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How to spawn objects near players?


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#1 bernatripoll   Members   -  Reputation: 122

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Posted 01 May 2014 - 10:53 PM

Hello!

 

I have a database with all the objects (static) that have to appear in every player world. My first approach is when one player is, let's say, 30m from an object, the server sends "hey player, there's an object at x,y,x" and the player client adds it to the world.

 

But this means that the server has to calculate the distance between every player and all the objects in the database (array list in memory) in every snapshot (at least 2 times per second) and I think that would melt the servers...

 

Any better approach?

 

Thanks!



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#2 C0lumbo   Crossbones+   -  Reputation: 2274

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Posted 01 May 2014 - 11:11 PM

You could have your static objects on a grid. That way you can just iterate through all the grid cells that are within 30m, and query the grid about which objects it contains. To implement it efficiently you could:

 

- Only worry about updating a player's static object list when he moves from one grid cell to the next.

- When a player moves from one grid cell to the next, only worry about the grid cells that are included now and not included before (so assuming the player isn't moving very fast, it should only be a single line of cells at a time (or a square of cells if we're talking 3D)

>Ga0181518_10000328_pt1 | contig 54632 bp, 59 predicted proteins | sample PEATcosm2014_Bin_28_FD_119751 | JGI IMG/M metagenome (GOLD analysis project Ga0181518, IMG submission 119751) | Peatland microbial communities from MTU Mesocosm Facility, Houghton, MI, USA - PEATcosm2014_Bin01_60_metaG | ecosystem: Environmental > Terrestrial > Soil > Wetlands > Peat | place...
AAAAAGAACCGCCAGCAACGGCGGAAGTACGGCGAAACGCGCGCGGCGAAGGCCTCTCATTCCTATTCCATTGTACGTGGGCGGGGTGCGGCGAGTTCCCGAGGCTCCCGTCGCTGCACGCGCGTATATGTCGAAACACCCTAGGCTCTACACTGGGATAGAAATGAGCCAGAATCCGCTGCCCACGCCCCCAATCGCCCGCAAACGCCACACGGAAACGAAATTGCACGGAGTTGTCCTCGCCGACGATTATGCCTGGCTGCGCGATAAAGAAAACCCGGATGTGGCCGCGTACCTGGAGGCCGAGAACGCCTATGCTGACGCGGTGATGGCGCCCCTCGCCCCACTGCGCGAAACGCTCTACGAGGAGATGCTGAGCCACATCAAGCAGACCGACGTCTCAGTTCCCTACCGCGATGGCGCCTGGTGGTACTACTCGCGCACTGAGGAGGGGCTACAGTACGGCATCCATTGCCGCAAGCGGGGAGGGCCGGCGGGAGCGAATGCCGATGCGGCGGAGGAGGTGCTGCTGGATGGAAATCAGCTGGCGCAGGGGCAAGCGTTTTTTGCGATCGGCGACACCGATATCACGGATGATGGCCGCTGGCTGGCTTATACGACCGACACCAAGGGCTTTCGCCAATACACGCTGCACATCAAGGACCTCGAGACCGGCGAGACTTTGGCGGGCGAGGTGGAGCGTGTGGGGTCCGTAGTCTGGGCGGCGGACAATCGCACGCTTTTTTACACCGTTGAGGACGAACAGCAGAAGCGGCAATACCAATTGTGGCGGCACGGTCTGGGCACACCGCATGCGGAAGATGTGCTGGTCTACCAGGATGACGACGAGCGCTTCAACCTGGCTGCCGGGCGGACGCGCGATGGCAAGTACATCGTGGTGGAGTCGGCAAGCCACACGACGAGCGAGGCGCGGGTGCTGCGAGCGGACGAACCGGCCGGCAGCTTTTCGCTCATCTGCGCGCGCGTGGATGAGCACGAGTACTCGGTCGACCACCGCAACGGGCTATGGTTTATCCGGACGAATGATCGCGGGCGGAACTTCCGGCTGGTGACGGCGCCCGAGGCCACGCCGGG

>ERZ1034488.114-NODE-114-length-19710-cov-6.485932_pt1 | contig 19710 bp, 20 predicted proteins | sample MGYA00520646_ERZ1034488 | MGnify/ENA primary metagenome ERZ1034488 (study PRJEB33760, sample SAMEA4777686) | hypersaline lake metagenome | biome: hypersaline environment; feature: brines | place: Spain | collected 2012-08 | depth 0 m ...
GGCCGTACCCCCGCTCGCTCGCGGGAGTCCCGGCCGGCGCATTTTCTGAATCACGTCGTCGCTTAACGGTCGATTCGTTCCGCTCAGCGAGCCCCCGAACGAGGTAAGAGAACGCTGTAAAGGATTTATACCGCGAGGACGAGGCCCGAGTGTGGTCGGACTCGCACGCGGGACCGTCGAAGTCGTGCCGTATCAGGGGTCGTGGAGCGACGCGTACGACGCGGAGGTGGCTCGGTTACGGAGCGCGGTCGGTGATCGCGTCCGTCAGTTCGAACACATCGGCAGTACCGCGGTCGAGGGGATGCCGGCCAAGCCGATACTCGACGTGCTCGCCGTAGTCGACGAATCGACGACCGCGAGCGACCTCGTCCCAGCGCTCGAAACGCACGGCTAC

- If you have large sparse worlds, then instead of having some crazy 100000x100000 grid which is mostly empty cells, you could have a 1000x1000 grid in memory, and objects can put themselves in an appropriate grid slot by calculating iGridSlot % 1000, so an object at grid slot (64363, 25783) would be in grid cell (363, 783) in your structure.

 

Google spatial hashing.


Edited by C0lumbo, 01 May 2014 - 11:11 PM.


#3 Bacterius   Crossbones+   -  Reputation: 8884

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Posted 01 May 2014 - 11:13 PM

Look into spatial datastructures, such as grid partioning, quadtrees, spatial hashing, etc... that let you answer the "what is the closest object to the player" question efficiently. Also consider that maybe the server could give more information to the client so that it can figure this out for itself, instead of the server doing absolutely everything.